“Seek medical attention immediately-you are seriously ill”

2 Jan

I have been fighting a bug that appeared to be some type of flu for about ten days now.  I thought I had licked it.  I even rode my bicycle to physical therapy finally on Thursday, certain that I was healthy enough for such activity and no longer sharing the bug.

Yesterday, I still felt under the weather though, and a raging headache had started.  Today, it’s worse, and I thought I’d check out one of those online tests that help you determine if you are sick with the flu and  if its serious.

Apparently, I’m about to croak.

Granted, I felt that bad last week, but we all go through that at one point or another, what I call the “shoot me now” phase of the flu.  Yeah, I only THOUGHT I was sick.  This afternoon, after waking up early this morning with enthusiasm bubbling all over, someone suddenly dropped a train load of bricks on my head and chest.  The faucet turned on in my head.  Not only does it hurt to breath now, my hair is hurting.

Just about that fast too.  I’d just gotten rained on, and my shirt was a bit damp.  I’d actually had to towel off my arms.  Fifteen minutes later, I’m crawling into bed with menthol ointment asking GM to put some on my back and going to sleep, where I dreamed I had a black widow spider living in my nose.

Yeah.  We’ll leave that nightmare alone, and stick with the story it was induced by OTC cold medicine.  I have NO idea what on earth provoked such a horrific vision, but it went beyond gross into the realms of not-even-hollywood-would-go-there.

I’m not going to the doctor, and definitely not going to the emergency room, like the website suggested.  I also don’t think I’m really going to die from the flu.  I’m just going to be pretty miserable again, and a relapse is worse than the original bout, according to folk wisdom.  In reality, going anywhere is just going to expose other people to whatever it is I have, and while I’m there, I’ll be at risk for being exposed to things I haven’t been exposed to before.  We’ll skip all that exposure before I start feeling like Kodak paper.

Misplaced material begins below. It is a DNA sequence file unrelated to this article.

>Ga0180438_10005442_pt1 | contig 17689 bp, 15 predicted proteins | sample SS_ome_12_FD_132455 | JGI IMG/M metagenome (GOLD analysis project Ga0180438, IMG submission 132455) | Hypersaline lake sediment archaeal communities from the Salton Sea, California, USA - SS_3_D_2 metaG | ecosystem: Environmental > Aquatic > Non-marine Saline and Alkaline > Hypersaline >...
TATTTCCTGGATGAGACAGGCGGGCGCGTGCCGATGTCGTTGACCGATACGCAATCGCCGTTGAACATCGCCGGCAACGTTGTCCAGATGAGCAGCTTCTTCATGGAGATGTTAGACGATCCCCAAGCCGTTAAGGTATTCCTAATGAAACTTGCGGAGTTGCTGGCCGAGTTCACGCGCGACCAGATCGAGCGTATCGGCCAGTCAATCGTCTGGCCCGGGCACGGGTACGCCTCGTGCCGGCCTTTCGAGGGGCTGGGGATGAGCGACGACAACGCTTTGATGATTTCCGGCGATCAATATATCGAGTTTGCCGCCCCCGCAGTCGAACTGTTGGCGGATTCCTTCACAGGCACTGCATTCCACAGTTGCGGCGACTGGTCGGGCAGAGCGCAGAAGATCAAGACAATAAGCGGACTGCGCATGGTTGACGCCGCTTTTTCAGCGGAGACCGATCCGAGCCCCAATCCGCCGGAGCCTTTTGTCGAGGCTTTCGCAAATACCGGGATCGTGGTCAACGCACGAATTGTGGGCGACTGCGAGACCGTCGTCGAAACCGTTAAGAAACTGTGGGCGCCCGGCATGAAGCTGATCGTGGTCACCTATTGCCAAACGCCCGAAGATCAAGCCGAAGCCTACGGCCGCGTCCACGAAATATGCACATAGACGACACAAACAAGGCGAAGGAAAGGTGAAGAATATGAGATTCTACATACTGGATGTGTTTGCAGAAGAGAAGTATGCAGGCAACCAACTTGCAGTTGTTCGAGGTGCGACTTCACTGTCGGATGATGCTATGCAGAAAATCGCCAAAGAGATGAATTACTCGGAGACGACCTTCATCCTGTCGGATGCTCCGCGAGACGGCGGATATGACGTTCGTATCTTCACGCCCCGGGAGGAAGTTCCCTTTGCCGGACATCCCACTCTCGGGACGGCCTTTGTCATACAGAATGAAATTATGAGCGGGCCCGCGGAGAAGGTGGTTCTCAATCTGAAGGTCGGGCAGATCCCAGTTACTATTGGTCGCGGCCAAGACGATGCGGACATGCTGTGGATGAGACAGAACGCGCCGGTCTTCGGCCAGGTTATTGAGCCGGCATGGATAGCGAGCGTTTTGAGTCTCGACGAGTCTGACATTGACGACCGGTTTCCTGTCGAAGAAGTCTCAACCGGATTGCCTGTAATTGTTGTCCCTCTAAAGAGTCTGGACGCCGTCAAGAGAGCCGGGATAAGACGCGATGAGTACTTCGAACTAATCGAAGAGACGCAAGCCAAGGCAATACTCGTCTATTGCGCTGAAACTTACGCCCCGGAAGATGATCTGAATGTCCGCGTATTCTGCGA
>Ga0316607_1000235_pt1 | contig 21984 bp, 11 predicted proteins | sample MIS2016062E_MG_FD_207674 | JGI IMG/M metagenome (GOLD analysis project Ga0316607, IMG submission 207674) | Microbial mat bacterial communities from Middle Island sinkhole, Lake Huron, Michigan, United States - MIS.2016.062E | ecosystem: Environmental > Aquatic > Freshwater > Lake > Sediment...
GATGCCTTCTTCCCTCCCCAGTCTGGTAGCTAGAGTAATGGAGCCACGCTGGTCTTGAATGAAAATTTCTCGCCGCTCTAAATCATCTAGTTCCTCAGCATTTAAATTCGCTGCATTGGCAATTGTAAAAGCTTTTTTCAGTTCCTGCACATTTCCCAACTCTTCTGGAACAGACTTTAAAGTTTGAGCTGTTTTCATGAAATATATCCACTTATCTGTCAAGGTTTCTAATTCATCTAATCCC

Emergency rooms, in my opinion, are for genuine emergencies that can’t wait for a doctor’s office.  That means I’m bleeding profusely, unconscious, have a gaping wound or broken bone, or excruciating pain.  If its something that can wait for a doctor’s office, it gets to wait.  As far as so-called “urgent care” goes, I’ll never use them again after negative experiences.  I was misguided into thinking that urgent care facilities worked like a low level of emergency care, where you wouldn’t need a hospital bed, but you did need prompt treatment.  Wrong.  I’m convinced now their sole purpose is to collect extra money from insurance companies and you could not drag me into one.  All they provide is over priced substandard care, in my opinion.

I’m sick, I’ll admit that.  I’m also pretty sure its a virus, and it does have the potential for “serious.”  However, it does not currently mean that I need emergency room care–I’m not having trouble breathing, chest pains, or anything else that qualifies, in my opinion, as an emergency.  By Monday, when I could see a regular doctor in his office, I’m expecting to be on the road to recovery, and if not, then I’ll have to re-evaluate my choice that medical attention is not necessary.  That’s further complicated by the fact that I have moved, and do not have a local general practitioner for such issues as catching a serious case of the flu.  If it works like it did in New Orleans the year after Katrina, it took me 5 weeks to get into a doctor, and I’d obviously recovered long before then.  I actually went to the appointment just so that the next time I needed a doctor, I was not a “new patient” who had to wait weeks to get in.  In one sense, it felt like the stupidest trip to a doctor’s office I’d ever made.  In another, it felt like extortion.  I had to pay a new patient office call fee so that I had the privilege of calling in the future for an appointment in the near future rather than waiting over a month to get in.  The joy of being a patient with no insurance, I suppose.

So, I’ll keep on taking OTC medications to treat the symptoms of my lovely visitor, drinking plenty of fluids, and getting plenty of rest.  I’ll avoid chills, and avoid getting rained on as well.  I’ll whine to GM, who is a great nurse in a pinch, and take a lot of naps.  I hope to not lose my voice with laryngitis, something that strikes me about every other year for a week or two.

All I can say is…this was not how I wanted to spend the afternoon of the first day of this year!

 

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